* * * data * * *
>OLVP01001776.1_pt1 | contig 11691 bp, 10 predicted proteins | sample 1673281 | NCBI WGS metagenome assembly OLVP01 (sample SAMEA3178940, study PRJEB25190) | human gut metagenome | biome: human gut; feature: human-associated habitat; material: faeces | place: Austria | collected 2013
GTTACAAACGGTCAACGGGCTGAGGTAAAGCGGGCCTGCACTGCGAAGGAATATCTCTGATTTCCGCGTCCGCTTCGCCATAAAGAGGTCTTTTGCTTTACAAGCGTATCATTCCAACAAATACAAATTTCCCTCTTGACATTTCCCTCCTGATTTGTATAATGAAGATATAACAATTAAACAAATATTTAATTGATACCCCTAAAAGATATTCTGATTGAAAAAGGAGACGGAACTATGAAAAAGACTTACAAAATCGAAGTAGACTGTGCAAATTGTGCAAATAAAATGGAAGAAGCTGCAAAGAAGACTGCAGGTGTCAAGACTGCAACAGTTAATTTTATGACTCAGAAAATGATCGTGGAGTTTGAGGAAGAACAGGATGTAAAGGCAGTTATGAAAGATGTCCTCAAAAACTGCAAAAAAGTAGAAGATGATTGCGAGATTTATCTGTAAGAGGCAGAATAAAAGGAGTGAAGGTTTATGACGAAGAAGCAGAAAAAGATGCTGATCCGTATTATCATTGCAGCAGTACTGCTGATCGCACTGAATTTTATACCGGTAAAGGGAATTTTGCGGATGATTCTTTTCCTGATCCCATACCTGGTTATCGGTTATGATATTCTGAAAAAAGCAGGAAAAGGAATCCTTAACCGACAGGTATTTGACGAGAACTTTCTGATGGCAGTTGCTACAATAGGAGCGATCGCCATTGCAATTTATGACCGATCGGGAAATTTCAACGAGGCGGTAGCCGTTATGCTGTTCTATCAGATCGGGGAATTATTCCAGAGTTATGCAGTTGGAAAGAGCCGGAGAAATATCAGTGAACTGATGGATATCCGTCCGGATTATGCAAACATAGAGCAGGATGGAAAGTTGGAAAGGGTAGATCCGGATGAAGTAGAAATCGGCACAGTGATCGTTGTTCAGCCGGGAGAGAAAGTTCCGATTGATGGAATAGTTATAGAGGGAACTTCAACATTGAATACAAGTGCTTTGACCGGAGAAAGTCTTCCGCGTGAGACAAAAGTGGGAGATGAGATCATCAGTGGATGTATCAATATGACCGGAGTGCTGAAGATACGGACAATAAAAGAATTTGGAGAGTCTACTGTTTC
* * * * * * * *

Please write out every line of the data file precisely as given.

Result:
>OLVP01001776.1_pt1 | contig 11691 bp, 10 predicted proteins | sample 1673281 | NCBI WGS metagenome assembly OLVP01 (sample SAMEA3178940, study PRJEB25190) | human gut metagenome | biome: human gut; feature: human-associated habitat; material: faeces | place: Austria | collected 2013
GTTACAAACGGTCAACGGGCTGAGGTAAAGCGGGCCTGCACTGCGAAGGAATATCTCTGATTTCCGCGTCCGCTTCGCCATAAAGAGGTCTTTTGCTTTACAAGCGTATCATTCCAACAAATACAAATTTCCCTCTTGACATTTCCCTCCTGATTTGTATAATGAAGATATAACAATTAAACAAATATTTAATTGATACCCCTAAAAGATATTCTGATTGAAAAAGGAGACGGAACTATGAAAAAGACTTACAAAATCGAAGTAGACTGTGCAAATTGTGCAAATAAAATGGAAGAAGCTGCAAAGAAGACTGCAGGTGTCAAGACTGCAACAGTTAATTTTATGACTCAGAAAATGATCGTGGAGTTTGAGGAAGAACAGGATGTAAAGGCAGTTATGAAAGATGTCCTCAAAAACTGCAAAAAAGTAGAAGATGATTGCGAGATTTATCTGTAAGAGGCAGAATAAAAGGAGTGAAGGTTTATGACGAAGAAGCAGAAAAAGATGCTGATCCGTATTATCATTGCAGCAGTACTGCTGATCGCACTGAATTTTATACCGGTAAAGGGAATTTTGCGGATGATTCTTTTCCTGATCCCATACCTGGTTATCGGTTATGATATTCTGAAAAAAGCAGGAAAAGGAATCCTTAACCGACAGGTATTTGACGAGAACTTTCTGATGGCAGTTGCTACAATAGGAGCGATCGCCATTGCAATTTATGACCGATCGGGAAATTTCAACGAGGCGGTAGCCGTTATGCTGTTCTATCAGATCGGGGAATTATTCCAGAGTTATGCAGTTGGAAAGAGCCGGAGAAATATCAGTGAACTGATGGATATCCGTCCGGATTATGCAAACATAGAGCAGGATGGAAAGTTGGAAAGGGTAGATCCGGATGAAGTAGAAATCGGCACAGTGATCGTTGTTCAGCCGGGAGAGAAAGTTCCGATTGATGGAATAGTTATAGAGGGAACTTCAACATTGAATACAAGTGCTTTGACCGGAGAAAGTCTTCCGCGTGAGACAAAAGTGGGAGATGAGATCATCAGTGGATGTATCAATATGACCGGAGTGCTGAAGATACGGACAATAAAAGAATTTGGAGAGTCTACTGTTTC